The system must also meet the level of query and analytics performance requirements for both business and regulatory compliance users. Today many CSP’s research teams are taking advantage of new, innovative technology platforms such as Hadoop and MapReduce which will enable fast analysis over wide and varying data structures at significantly lower cost. We can thank web 2.0 organizations who have led the way in this new open-source technology where behemoths like Google, Yahoo, eBay, Facebook and others have been able to manage petabyte scale with acceptable performance levels. Many of today’s enterprises are taking advantage of the same innovative technology to turn around fast business analysis.

For organizations that have invested heavily in enterprise data warehouses or even data marts to satisfy business query needs can also augment with such a dedicated solution to store long-term historical data sets and also provide unique and compelling economic benefits. Implementing specific business rules around when to offload from say the central warehouse to the dedicated historical data repository will definitely help improve overall performance on the primary warehouse but more importantly reduce the data set and therefore the cost to maintain over time. Having dedicated purposely designed data repositories fit for purpose should be the ultimate goal and a key part of this is the ability to easily move data in and out of these different repositories.

Mobile leads the Big Data wave – so where will all the data go?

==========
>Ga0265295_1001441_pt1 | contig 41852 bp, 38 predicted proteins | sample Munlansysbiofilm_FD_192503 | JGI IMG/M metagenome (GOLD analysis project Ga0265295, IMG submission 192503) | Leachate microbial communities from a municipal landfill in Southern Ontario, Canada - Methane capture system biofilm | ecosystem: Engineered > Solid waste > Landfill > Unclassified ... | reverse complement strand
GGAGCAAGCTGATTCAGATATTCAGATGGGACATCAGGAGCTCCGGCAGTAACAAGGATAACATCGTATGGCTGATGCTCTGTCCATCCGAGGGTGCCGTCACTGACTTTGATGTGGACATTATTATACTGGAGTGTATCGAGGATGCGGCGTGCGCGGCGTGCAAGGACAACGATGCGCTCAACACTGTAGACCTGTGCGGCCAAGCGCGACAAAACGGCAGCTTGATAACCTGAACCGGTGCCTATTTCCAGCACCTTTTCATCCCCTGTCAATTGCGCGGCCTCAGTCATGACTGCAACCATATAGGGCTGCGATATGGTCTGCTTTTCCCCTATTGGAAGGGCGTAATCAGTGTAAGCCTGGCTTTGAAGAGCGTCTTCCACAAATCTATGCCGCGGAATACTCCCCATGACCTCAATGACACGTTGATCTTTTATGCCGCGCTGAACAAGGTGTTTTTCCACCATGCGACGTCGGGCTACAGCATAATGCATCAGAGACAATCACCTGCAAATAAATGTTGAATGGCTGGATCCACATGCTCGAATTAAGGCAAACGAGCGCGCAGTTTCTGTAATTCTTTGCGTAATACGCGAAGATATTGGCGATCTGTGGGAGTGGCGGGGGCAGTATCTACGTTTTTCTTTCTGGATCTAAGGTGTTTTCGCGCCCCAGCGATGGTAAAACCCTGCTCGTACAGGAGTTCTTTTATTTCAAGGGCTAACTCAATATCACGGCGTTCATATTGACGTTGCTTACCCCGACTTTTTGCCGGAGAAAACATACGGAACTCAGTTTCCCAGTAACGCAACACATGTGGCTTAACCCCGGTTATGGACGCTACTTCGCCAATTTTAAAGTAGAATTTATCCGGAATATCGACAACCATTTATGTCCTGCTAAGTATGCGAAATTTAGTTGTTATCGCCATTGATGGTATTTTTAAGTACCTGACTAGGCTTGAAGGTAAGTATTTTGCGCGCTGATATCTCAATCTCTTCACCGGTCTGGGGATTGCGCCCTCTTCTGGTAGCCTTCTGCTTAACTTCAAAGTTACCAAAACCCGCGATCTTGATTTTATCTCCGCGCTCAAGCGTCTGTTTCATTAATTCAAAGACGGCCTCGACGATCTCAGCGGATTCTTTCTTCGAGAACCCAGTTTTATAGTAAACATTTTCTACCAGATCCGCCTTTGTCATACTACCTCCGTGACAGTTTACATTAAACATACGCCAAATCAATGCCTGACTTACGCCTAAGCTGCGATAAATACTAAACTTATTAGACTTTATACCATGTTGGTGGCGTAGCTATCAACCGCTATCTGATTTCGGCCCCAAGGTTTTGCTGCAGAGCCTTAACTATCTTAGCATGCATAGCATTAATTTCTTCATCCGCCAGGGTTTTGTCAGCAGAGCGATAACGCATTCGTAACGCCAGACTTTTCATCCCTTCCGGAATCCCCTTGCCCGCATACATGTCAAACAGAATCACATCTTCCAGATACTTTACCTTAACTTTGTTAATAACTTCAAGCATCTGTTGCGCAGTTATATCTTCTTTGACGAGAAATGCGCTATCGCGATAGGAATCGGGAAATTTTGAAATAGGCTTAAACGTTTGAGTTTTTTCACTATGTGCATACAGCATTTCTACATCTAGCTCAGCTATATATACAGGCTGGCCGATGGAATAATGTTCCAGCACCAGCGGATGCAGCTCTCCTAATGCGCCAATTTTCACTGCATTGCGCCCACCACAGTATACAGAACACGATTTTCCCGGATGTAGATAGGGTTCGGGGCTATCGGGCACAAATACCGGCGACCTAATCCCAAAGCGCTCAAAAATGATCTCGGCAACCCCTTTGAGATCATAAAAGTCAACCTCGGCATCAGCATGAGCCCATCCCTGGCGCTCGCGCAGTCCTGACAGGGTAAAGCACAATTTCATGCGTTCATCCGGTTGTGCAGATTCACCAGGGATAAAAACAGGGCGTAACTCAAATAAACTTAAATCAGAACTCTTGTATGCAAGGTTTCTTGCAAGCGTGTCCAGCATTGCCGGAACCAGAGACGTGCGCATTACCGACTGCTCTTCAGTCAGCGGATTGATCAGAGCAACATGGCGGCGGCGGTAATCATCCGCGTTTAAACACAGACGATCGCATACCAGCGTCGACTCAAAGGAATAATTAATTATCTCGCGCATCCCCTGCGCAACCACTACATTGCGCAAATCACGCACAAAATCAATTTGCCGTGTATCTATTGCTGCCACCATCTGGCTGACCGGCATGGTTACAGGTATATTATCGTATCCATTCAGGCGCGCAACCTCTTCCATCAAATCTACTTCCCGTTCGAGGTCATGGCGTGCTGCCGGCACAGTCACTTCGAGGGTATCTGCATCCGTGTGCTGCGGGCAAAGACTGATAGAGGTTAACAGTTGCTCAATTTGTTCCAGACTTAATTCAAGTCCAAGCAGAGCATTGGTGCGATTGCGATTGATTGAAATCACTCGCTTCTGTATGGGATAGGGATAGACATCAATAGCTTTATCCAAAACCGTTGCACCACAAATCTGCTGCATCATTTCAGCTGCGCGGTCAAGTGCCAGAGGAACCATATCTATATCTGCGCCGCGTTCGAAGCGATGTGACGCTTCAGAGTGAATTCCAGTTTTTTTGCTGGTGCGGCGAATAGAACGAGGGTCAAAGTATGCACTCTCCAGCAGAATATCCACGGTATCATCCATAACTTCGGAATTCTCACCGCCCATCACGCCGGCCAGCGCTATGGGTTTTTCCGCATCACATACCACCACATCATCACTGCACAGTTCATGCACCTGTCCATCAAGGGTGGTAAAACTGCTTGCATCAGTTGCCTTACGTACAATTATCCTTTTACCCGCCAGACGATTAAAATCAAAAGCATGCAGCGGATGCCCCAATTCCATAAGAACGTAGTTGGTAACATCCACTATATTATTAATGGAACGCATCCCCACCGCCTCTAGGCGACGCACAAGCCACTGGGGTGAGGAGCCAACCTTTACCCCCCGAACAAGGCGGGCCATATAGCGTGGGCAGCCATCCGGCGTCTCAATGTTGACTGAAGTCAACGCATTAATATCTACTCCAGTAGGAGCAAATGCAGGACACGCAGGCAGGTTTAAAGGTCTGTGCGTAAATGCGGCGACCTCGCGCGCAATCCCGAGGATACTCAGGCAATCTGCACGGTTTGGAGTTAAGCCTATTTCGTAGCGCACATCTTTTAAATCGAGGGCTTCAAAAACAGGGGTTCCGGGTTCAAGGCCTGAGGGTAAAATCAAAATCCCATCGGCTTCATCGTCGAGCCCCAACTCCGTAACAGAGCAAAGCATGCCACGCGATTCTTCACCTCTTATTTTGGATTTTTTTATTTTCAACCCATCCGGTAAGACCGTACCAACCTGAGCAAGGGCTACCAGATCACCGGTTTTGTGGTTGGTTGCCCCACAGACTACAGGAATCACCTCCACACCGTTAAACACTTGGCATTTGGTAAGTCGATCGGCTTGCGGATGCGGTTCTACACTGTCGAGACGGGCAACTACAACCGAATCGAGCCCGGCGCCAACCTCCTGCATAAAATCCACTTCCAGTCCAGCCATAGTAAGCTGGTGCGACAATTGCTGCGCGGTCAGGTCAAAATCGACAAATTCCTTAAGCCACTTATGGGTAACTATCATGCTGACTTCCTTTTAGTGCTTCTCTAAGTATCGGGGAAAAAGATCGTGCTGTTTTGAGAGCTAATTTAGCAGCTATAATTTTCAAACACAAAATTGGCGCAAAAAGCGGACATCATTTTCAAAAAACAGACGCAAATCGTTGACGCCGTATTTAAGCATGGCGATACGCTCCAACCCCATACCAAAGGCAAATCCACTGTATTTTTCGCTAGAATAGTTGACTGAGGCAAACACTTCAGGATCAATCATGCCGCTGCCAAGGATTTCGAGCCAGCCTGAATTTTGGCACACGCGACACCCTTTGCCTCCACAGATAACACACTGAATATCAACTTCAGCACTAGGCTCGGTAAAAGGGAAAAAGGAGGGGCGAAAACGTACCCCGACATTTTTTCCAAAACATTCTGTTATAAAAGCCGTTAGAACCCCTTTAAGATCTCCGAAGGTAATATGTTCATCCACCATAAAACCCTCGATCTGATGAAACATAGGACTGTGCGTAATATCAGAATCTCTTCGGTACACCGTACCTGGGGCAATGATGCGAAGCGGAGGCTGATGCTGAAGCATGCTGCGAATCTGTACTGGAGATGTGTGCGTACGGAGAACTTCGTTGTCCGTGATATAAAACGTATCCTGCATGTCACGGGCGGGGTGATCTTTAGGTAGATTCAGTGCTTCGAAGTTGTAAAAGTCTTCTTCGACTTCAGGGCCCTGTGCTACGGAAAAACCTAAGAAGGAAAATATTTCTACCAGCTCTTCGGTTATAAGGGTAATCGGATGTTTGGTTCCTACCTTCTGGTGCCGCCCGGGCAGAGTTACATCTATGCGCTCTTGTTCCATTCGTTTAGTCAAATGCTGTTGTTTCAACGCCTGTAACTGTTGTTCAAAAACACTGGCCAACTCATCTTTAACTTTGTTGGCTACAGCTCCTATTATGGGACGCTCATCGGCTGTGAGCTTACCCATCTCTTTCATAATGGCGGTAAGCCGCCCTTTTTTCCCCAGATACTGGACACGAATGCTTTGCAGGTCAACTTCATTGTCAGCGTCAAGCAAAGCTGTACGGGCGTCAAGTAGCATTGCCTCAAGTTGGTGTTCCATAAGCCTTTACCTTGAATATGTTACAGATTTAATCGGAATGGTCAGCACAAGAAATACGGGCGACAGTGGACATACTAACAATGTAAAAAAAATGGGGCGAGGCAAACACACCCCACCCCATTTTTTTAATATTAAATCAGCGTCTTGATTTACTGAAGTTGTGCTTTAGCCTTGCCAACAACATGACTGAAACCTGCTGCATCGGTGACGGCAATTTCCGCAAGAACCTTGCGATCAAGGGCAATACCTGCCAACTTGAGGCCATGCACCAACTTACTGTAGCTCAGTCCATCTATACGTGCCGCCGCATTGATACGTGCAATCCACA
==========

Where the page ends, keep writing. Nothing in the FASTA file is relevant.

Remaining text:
For today’s operator, there is simply no choice as to whether you keep the data online and available. Both regulators require it and now it seems more than ever before that business demands it for better intelligence and competitive advantage. Understanding exactly what is going on within your customer base can only better lead to improved service levels and new revenue-generating offerings. So how you store and manage data is the next big question and how much you spend doing so is a key part of that. Let’s face it, IT infrastructure and all related expenditures are the cost of doing business. Fortunately there are many innovative database technologies that have emerged even in just the last 5 years that specifically address this problem. Those built for the purpose to store multi-structured data online for virtually unlimited timeframes and provide a much more efficient and cost-effective alternative to traditional or data warehouse should be closely examined. Additionally, as with any enterprise database solution, you need to have one that is resilient and secure in addition to the aforementioned very important compression capability, which addresses Big Data head-on.